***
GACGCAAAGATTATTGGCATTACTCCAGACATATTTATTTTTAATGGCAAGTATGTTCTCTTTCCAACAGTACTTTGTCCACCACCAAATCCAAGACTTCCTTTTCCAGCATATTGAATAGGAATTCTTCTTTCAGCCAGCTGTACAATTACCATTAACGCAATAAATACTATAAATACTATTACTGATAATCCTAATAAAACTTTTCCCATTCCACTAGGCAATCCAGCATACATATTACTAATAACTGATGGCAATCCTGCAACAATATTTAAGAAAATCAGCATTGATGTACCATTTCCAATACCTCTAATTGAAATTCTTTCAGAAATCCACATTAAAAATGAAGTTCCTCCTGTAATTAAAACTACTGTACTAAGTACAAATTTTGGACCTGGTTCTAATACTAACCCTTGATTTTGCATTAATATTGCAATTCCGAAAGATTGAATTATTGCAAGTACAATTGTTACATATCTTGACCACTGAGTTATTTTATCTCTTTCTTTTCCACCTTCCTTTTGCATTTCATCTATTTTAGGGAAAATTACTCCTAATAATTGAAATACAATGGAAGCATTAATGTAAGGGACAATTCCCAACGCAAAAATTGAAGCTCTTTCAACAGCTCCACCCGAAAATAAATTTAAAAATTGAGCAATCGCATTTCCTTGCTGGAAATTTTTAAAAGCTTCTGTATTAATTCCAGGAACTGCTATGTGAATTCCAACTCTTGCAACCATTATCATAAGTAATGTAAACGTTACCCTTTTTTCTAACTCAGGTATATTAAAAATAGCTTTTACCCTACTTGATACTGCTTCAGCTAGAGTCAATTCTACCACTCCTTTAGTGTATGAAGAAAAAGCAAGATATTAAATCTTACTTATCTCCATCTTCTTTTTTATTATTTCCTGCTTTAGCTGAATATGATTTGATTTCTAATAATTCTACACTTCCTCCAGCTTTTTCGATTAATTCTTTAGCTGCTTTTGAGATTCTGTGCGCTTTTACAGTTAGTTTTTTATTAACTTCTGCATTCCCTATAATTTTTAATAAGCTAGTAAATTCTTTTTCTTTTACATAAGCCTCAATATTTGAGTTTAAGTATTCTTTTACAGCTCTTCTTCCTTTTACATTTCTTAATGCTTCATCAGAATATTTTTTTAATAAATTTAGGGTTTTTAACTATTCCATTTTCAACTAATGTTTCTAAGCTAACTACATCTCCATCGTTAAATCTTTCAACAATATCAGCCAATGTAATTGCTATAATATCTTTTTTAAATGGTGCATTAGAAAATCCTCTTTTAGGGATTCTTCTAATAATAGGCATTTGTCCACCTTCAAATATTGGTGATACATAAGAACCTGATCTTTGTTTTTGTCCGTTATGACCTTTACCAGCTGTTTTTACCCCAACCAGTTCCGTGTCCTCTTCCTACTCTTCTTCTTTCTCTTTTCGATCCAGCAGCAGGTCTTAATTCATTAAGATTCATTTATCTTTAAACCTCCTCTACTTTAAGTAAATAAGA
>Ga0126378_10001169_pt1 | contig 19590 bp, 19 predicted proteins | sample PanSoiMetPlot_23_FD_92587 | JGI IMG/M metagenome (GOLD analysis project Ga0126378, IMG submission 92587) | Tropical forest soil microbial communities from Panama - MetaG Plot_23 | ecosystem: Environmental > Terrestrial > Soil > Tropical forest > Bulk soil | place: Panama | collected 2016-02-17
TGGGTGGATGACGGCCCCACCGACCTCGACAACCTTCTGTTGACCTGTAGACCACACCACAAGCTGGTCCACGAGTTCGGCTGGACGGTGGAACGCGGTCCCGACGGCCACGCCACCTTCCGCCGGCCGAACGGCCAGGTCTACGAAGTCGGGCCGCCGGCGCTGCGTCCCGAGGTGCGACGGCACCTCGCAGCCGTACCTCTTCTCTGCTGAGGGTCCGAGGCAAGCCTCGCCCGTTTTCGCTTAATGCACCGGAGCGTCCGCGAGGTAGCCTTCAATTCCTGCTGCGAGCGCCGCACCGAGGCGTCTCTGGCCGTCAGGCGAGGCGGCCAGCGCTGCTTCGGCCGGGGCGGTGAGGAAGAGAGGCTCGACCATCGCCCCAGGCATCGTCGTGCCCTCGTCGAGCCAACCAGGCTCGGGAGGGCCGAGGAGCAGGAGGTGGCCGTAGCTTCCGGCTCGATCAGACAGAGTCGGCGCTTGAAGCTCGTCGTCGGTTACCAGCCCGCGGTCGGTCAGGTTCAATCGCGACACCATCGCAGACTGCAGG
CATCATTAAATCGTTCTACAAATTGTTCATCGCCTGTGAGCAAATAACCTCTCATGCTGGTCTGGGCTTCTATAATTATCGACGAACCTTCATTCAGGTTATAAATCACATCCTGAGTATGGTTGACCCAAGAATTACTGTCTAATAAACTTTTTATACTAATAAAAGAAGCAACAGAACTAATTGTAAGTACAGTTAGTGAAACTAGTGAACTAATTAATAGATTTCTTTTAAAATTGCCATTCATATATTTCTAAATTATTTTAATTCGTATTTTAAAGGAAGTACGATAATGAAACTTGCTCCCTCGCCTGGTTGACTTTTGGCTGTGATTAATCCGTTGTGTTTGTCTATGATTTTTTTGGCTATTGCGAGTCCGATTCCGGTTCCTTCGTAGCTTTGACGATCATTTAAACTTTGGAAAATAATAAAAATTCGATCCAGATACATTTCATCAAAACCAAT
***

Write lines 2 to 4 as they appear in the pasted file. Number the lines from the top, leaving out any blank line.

>Ga0126378_10001169_pt1 | contig 19590 bp, 19 predicted proteins | sample PanSoiMetPlot_23_FD_92587 | JGI IMG/M metagenome (GOLD analysis project Ga0126378, IMG submission 92587) | Tropical forest soil microbial communities from Panama - MetaG Plot_23 | ecosystem: Environmental > Terrestrial > Soil > Tropical forest > Bulk soil | place: Panama | collected 2016-02-17
TGGGTGGATGACGGCCCCACCGACCTCGACAACCTTCTGTTGACCTGTAGACCACACCACAAGCTGGTCCACGAGTTCGGCTGGACGGTGGAACGCGGTCCCGACGGCCACGCCACCTTCCGCCGGCCGAACGGCCAGGTCTACGAAGTCGGGCCGCCGGCGCTGCGTCCCGAGGTGCGACGGCACCTCGCAGCCGTACCTCTTCTCTGCTGAGGGTCCGAGGCAAGCCTCGCCCGTTTTCGCTTAATGCACCGGAGCGTCCGCGAGGTAGCCTTCAATTCCTGCTGCGAGCGCCGCACCGAGGCGTCTCTGGCCGTCAGGCGAGGCGGCCAGCGCTGCTTCGGCCGGGGCGGTGAGGAAGAGAGGCTCGACCATCGCCCCAGGCATCGTCGTGCCCTCGTCGAGCCAACCAGGCTCGGGAGGGCCGAGGAGCAGGAGGTGGCCGTAGCTTCCGGCTCGATCAGACAGAGTCGGCGCTTGAAGCTCGTCGTCGGTTACCAGCCCGCGGTCGGTCAGGTTCAATCGCGACACCATCGCAGACTGCAGG
CATCATTAAATCGTTCTACAAATTGTTCATCGCCTGTGAGCAAATAACCTCTCATGCTGGTCTGGGCTTCTATAATTATCGACGAACCTTCATTCAGGTTATAAATCACATCCTGAGTATGGTTGACCCAAGAATTACTGTCTAATAAACTTTTTATACTAATAAAAGAAGCAACAGAACTAATTGTAAGTACAGTTAGTGAAACTAGTGAACTAATTAATAGATTTCTTTTAAAATTGCCATTCATATATTTCTAAATTATTTTAATTCGTATTTTAAAGGAAGTACGATAATGAAACTTGCTCCCTCGCCTGGTTGACTTTTGGCTGTGATTAATCCGTTGTGTTTGTCTATGATTTTTTTGGCTATTGCGAGTCCGATTCCGGTTCCTTCGTAGCTTTGACGATCATTTAAACTTTGGAAAATAATAAAAATTCGATCCAGATACATTTCATCAAAACCAAT